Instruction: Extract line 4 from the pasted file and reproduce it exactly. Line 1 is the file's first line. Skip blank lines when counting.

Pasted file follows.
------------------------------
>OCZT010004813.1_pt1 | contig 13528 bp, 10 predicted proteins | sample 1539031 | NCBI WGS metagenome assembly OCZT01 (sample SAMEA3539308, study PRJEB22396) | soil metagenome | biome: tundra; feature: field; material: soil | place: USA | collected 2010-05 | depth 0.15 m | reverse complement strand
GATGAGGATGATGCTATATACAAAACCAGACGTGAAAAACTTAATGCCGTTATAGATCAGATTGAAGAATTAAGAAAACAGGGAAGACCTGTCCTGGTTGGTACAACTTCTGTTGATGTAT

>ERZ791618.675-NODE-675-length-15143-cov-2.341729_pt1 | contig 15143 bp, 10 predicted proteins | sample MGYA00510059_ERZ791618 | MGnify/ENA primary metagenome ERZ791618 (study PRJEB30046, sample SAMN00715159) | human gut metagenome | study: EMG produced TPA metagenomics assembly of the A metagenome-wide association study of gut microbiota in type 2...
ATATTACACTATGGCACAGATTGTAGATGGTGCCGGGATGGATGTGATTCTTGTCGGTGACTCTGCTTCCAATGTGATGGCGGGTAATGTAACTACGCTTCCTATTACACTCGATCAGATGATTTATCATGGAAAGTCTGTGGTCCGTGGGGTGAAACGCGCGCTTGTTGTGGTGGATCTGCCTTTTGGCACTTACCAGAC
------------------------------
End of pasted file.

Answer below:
ATATTACACTATGGCACAGATTGTAGATGGTGCCGGGATGGATGTGATTCTTGTCGGTGACTCTGCTTCCAATGTGATGGCGGGTAATGTAACTACGCTTCCTATTACACTCGATCAGATGATTTATCATGGAAAGTCTGTGGTCCGTGGGGTGAAACGCGCGCTTGTTGTGGTGGATCTGCCTTTTGGCACTTACCAGAC